And this is why he did not miss out on a very vital and significant fact that shocked us all—the startling disclosure that a similar massacre had happened the night before and that the PAC personnel had left many killed and wounded from among those who were on that truck. It so happened that after picking them up from Hashimpura, the speeding PAC truck suddenly turned right, parallel to a canal and some 50 metres from the main road. Trundling over the gravel road for some time, it stopped abruptly. Then, everything happened that was to happen in Makanpur an hour later.
Some jawans sitting beside the driver jumped out of the truck. The sound of their shoes hitting the gravel made Babudin and others suspect that something unexpected and terrible was in store for them. Babudin had butterflies in his stomach and desperately felt like relieving himself. But his sixth sense told him it was too late for anything now. A few of the jawans came to the rear and opened the truck’s shutter that covered one-third of the back and was tied with thick iron chains. Just as it opened, other jawans hopped out too, leaving a couple of them inside. They seemed to be in a tearing hurry and had no time to waste. The sound of their shoes hitting the ground was frightening. Despite all his stoicism, I saw the same fear on Babudin’s face that must have been on the faces of the others who had been with him. Then, suddenly, a commanding voice from outside ordered them to jump out—Babudin felt something was terribly wrong. He tried to creep further into the truck so that he would not have to hop out.
Then all hell broke loose. Since Babudin’s back was towards the rear door he could not see anything. He heard people getting out of the truck, and then gunshots and the choicest expletives from those firing. Perhaps the jawans’ screaming abuses were meant to subdue their fears.
Everything was confusing but it was clear that they were firing at the Muslims jumping out of the truck. All this and the deafening cries for mercy of those who fell to the bullets. The jawans standing outside the truck ordered their colleagues inside to catch those who hesitated by the collar and throw them out. They pushed their victims with the butt of their rifles and by their collars; some who were difficult to handle were virtually lifted and hurled out. Every time somebody fell outside, he could hear gunshots and the painful cries of someone dying.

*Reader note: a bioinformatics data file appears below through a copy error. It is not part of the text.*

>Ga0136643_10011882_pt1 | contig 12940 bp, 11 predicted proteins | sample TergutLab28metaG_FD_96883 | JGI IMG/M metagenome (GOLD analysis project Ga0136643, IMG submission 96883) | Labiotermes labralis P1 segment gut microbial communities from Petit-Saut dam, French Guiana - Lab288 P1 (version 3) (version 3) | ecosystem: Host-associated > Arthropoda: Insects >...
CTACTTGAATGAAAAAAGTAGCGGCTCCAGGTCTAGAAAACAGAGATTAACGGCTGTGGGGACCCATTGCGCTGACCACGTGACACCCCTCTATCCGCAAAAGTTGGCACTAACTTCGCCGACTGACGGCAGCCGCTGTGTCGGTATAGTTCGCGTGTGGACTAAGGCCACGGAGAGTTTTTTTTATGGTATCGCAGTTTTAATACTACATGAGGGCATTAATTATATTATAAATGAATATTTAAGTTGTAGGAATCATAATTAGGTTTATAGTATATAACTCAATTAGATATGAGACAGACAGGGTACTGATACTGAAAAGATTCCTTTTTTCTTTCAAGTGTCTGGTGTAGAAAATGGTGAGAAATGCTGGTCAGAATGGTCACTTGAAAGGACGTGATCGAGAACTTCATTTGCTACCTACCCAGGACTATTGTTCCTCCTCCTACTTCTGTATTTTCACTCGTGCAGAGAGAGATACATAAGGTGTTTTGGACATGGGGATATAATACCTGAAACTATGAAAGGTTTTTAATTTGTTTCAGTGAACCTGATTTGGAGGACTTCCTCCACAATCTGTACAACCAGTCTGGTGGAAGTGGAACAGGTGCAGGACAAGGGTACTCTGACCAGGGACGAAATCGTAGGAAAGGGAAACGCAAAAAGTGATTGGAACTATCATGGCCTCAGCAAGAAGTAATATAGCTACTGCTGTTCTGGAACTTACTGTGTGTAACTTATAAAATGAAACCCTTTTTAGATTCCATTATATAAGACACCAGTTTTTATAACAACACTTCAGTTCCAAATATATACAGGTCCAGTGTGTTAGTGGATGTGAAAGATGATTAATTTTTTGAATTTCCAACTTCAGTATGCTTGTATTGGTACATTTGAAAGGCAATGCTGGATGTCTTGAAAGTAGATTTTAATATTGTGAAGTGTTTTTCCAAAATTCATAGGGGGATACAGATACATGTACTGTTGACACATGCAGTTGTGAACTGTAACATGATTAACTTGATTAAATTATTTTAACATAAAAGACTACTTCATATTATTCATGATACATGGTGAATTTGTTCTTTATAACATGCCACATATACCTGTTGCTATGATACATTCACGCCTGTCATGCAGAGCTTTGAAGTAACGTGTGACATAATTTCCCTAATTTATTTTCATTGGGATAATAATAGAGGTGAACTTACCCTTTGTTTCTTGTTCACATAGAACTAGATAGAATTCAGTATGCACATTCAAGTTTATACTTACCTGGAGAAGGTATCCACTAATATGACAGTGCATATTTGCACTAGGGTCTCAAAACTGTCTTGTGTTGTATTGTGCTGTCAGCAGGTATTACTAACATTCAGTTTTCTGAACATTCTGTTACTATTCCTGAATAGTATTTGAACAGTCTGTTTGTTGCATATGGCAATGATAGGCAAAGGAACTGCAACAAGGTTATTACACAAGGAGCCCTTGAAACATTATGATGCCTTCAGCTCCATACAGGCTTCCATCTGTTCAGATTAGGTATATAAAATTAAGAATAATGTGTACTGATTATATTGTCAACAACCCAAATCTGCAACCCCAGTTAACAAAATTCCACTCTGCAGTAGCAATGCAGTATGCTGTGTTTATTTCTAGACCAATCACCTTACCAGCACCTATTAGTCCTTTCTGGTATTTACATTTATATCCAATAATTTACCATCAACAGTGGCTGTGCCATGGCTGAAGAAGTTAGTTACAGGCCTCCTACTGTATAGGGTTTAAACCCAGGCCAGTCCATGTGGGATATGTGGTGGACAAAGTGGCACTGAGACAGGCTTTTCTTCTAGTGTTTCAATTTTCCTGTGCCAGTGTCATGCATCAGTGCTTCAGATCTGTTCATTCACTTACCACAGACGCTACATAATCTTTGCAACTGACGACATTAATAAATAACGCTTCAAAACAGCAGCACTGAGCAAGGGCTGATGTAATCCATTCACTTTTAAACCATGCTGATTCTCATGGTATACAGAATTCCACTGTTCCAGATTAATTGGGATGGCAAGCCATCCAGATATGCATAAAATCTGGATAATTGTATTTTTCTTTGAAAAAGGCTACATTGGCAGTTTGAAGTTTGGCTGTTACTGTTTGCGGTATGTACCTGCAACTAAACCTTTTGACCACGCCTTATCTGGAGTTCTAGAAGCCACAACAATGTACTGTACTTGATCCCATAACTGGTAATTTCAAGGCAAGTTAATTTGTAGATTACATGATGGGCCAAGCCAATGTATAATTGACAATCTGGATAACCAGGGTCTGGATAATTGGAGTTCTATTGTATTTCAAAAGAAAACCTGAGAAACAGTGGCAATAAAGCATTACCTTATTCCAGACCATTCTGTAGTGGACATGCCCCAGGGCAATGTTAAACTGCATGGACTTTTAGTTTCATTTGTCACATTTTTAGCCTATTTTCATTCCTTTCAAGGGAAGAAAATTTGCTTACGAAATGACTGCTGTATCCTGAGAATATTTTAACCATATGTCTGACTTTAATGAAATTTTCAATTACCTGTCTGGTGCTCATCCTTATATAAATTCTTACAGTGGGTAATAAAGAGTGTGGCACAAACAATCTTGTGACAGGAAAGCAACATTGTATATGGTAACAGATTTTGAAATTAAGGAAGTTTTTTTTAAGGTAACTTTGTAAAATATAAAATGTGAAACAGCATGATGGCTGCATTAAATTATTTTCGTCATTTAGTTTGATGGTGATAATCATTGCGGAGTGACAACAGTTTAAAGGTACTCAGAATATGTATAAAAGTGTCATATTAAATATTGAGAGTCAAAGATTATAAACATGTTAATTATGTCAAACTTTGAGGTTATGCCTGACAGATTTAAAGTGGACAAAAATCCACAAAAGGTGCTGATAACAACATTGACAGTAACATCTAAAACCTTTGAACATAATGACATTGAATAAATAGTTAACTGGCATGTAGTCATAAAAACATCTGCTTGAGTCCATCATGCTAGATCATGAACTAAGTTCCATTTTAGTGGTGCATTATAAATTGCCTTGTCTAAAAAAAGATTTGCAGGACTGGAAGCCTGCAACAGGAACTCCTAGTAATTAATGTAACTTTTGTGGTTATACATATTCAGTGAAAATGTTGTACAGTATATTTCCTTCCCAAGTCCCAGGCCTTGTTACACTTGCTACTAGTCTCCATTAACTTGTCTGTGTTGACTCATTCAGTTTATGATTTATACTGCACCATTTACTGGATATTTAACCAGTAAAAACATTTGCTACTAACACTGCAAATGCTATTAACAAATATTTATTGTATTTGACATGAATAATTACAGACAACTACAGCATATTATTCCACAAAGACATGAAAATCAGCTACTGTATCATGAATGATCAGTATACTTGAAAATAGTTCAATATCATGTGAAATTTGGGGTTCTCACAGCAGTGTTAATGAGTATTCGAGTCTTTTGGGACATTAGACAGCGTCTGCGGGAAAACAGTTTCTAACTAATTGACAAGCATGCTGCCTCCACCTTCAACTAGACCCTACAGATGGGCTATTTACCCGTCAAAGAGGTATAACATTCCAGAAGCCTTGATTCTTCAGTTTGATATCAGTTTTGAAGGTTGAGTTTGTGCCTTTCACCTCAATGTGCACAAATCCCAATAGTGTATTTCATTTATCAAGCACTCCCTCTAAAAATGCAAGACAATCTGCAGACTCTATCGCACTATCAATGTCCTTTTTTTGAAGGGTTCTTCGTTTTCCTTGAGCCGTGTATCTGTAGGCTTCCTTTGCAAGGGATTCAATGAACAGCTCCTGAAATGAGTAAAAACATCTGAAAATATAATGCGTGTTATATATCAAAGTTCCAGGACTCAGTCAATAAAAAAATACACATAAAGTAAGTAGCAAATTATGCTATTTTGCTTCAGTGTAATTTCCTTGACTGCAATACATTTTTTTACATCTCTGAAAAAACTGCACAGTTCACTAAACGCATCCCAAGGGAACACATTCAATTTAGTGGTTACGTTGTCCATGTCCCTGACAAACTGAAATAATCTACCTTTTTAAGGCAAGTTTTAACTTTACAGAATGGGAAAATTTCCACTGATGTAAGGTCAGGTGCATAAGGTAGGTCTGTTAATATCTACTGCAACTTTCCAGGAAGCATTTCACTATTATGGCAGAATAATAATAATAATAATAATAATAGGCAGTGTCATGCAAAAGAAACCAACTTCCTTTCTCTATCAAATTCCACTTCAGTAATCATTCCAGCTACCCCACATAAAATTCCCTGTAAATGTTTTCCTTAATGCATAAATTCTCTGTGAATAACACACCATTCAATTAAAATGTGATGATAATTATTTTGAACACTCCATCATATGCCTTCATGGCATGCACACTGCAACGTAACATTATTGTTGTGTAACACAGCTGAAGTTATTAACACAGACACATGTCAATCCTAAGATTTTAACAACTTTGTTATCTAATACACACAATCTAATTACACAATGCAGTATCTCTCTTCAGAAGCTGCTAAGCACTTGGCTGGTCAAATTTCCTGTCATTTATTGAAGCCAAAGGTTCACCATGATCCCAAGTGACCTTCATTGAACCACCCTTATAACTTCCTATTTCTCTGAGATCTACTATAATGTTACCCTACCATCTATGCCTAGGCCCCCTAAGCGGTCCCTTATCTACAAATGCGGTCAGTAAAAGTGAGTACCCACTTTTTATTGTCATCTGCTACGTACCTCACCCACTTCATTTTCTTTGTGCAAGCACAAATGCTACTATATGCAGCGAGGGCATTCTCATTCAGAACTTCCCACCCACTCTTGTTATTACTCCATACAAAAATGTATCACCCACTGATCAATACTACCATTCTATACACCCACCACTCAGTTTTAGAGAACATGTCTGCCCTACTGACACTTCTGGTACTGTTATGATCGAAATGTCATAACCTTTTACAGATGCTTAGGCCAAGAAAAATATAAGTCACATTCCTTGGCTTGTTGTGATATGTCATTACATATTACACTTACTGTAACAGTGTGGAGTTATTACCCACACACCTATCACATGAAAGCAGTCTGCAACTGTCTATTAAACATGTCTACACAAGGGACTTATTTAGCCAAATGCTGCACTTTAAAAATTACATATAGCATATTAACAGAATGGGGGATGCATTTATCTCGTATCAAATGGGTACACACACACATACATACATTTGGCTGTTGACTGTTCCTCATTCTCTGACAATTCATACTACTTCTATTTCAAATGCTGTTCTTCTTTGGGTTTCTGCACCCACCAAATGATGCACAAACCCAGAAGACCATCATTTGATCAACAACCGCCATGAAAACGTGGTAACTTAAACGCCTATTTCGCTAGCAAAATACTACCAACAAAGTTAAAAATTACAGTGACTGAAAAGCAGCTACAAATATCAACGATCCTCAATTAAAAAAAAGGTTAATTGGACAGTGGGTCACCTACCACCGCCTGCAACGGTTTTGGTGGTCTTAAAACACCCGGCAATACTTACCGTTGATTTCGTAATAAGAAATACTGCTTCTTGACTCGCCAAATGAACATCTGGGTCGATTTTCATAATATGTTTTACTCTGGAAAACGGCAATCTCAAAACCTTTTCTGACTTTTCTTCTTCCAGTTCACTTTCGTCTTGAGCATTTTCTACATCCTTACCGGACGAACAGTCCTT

Babudin was breathless as a strong hand pulled him by his collar. He tried to resist by pushing himself further into the overcrowded space. It was like a see-saw struggle that did not last long. He realised that two hands were trying to hold on to his shoulders from behind. And he was slipping towards the rear. Trembling with fear, Babudin looked behind and was dumbfounded to see Ayyub, a handloom worker who lived near his place, soaked in blood. The screams and wails of those beside him and inside the truck, as well as the abuses of the jawans outside and the sounds of gunfire, made clear to Babudin, who was still standing with his back to the rear, what was happening. Angry at failed attempts to get several others out, the jawans were now firing indiscriminately inside the truck while shouting at their colleagues to push people out. Babudin felt the firm grip of Ayyub’s arms on his legs loosening as someone pulled him away.
When he recounted this tale again, many years after that narration, I saw the same expression of helplessness on his face at being unable to do anything for his childhood friend as he saw him for the last time.
Babudin saw people around him being pulled away one by one. Everyone struggled to drag themselves forward, whilst being pulled from behind. The pressure on Babudin’s shoulders had eased—perhaps frustrated at his resistance the PAC jawans were taking it out on other prey. Shivers ran through his entire body. It was clear to him that if he wanted to remain alive, he had to do everything possible to stay glued to the truck.
By Darshan Desai